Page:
BROOKSVILLE — County officials were combing through legal and financial details on several unresolved budget issues Thursday, but it seemed fairly certain that mosquito control will be spared the budget ax.
There also seemed to be options to find the $400,000 in additional cuts the county has asked of Sheriff Al Nienhuis, but which he has yet to make, and the $200,000 in cuts supervisor of elections Annie Williams has been asked to make.
Layoff notices to the five mosquito control employees, which would have had to go out today, were placed on hold, according to Cheryl Marsden, director of administrative services.
Legal research into mechanisms to fund the service was ongoing, according to County Attorney Garth Coller. He could say no more than that on Thursday after he and other county officials met to discuss the issue.
A planned tax to pay for mosquito control was killed during Tuesday evening's budget session when Commissioner Wayne Dukes voted against it. The commission had learned just recently that a unanimous vote was needed to pass the tax, which would have provided funding for the roughly $600,000 budget.
The commission instead agreed to reinstate the sensitive lands fund tax in place of the mosquito tax, and Commissioner Dave Russell said Thursday that money could be used to fund the department if other options do not work out.
That option also raises some legal complications, which county officials would have to work through before Sept. 27, when the final public hearing on the 2011-12 budget will take place.
The commission still plans a referendum next year to give residents the choice of whether they still want to pay taxes to support the sensitive lands fund or pay for controlling the mosquito population.
An explosion in the mosquito population earlier this year flooded the county with phone calls from anxious residents. Money beyond the budget had to be spent to beef up mosquito spraying and get the problem under control. In addition, the potentially deadly West Nile virus was found in the county's sentinel chickens in northwest Hernando earlier this year.
Russell is adamant that mosquito control will not close up shop, saying it is an important health issue and one that is critical to constituents.
"We will have mosquito control in this county,'' he said. "A lot of people are very concerned about this … and I think it's an extremely necessary function to have in Hernando County.''
Also part of the ongoing budget discussion is how to find the remaining funds the county asked the sheriff to cut from his budget and the money not yet cut from the elections office.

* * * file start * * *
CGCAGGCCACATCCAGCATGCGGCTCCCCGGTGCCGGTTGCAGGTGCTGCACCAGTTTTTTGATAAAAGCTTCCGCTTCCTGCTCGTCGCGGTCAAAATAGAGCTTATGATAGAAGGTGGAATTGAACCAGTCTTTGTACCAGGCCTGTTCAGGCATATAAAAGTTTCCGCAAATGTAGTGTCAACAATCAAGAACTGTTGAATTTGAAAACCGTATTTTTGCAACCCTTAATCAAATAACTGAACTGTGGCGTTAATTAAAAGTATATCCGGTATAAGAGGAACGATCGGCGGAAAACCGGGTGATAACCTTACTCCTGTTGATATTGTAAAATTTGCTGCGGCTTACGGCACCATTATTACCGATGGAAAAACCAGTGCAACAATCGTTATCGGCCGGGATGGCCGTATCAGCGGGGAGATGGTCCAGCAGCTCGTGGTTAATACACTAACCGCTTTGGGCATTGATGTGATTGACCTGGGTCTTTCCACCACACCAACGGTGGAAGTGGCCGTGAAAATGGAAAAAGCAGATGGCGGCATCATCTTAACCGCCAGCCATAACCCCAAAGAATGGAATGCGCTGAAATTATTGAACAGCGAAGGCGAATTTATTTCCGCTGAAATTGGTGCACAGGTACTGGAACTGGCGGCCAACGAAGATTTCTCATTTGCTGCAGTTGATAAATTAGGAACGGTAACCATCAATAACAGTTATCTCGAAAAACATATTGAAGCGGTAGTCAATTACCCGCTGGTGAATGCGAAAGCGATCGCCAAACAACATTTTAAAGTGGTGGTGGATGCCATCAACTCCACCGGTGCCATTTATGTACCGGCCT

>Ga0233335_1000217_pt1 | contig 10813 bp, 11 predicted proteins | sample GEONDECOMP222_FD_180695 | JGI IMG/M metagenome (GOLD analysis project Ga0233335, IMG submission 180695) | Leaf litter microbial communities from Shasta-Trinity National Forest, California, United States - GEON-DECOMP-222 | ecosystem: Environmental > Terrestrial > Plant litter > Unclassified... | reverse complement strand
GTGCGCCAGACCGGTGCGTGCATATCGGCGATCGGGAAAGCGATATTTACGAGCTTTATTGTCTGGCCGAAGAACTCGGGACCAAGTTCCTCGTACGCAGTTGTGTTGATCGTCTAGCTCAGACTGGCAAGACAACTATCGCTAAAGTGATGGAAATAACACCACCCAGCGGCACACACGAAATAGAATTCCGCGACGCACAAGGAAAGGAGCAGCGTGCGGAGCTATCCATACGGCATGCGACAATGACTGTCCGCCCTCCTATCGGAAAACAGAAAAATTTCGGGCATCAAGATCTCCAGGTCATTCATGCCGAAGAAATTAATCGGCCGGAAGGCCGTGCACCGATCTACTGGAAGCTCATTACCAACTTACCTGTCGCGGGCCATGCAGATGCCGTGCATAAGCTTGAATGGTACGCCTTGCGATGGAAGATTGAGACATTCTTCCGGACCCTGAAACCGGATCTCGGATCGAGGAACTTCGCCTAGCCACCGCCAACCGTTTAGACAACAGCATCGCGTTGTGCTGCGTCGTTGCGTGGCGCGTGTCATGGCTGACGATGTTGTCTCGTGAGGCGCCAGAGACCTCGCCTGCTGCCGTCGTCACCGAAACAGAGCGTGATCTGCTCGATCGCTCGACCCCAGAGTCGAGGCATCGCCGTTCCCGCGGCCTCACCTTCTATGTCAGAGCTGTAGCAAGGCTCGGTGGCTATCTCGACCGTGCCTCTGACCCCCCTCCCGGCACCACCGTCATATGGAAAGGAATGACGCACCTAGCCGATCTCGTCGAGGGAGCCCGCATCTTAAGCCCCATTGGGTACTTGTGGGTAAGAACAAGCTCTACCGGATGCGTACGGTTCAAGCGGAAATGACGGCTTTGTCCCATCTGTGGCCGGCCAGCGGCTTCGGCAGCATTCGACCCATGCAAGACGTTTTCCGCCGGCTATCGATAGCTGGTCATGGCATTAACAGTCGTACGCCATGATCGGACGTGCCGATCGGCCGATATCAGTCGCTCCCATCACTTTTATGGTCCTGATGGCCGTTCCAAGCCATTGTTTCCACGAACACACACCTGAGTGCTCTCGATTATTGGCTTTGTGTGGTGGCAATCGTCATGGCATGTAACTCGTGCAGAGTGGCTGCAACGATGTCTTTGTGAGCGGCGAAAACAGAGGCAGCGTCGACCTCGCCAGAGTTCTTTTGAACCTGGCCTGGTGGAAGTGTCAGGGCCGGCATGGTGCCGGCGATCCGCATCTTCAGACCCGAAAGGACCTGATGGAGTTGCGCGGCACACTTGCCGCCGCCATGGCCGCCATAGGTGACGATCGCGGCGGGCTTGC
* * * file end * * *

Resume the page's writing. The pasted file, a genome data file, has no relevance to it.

Bill Kicklighter, the Sheriff's Office's public safety bureau chief, said the sheriff has worked with the county to reduce costs and bring in new revenue and that every time the Sheriff's Office has approached the county's budget-cutting goal, the amount has been increased.
Figuring in savings at the Sheriff's Office and the jail, money left over in the current budget and revenue generated, Kicklighter said, the sheriff technically has returned $3.8 million to the county, and he said the commission was satisfied with that contribution.
"As occurs every year, efforts to save money will continue throughout the end of this fiscal year and into the next," Kicklighter wrote in an e-mail to the Times. The projected savings "can grow to a larger number if we continue to be successful in our efforts to save money, control overtime, and don't experience a hurricane, major crime or any of a number of larger scale events outside of our control.''
Williams did not return a phone call seeking comment about her budget.
Commission Chairman Jim Adkins said he hopes that as the county reconciles its books as the 2010-11 fiscal year closes, more cash will carry forward to make up the difference in the budgets of the sheriff and the supervisor of elections, but he doesn't want to see the budget cutting end.
"No constitutional officer needs to lay back and say, 'I've done my share' because there is a lot more work to be done,'' Adkins said.
Those thoughts were echoed by County Administrator David Hamilton.
With an expected decline in property values of another 5 percent or more next year, "this budget work is never going to end,'' even after the 2011-12 budget is approved Sept. 27, Hamilton said.
Commissioner Jeff Stabins said he also wants to see the sheriff dig a little deeper. While much of the remaining budget deficit might be resolved as the books are closed on the 2010-11 fiscal year, Nienhuis can still afford to do more, he said.
Russell said he is certain the county staff will resolve the remaining budget issues.
"We may have to go back to the sheriff. I don't know," he said. "Annie, she's found some efficiencies, but she may need to find more.
"I'm confident we will have a balanced budget we can all live with when it's done.''
Commissioner John Druzbick was less optimistic.
While he strongly supports finding a way to pay for mosquito control because he knows Hernando residents want the service, he expressed frustration with both the commission's mosquito tax vote and other votes against the overall budget and tax rates by Dukes and Adkins.
They voted no but offered no solutions, he said.
"I just don't know where we're going to balance it,'' he said. "I'm at a loss.''
Barbara Behrendt can be reached at email@example.com or (352) 848-1434.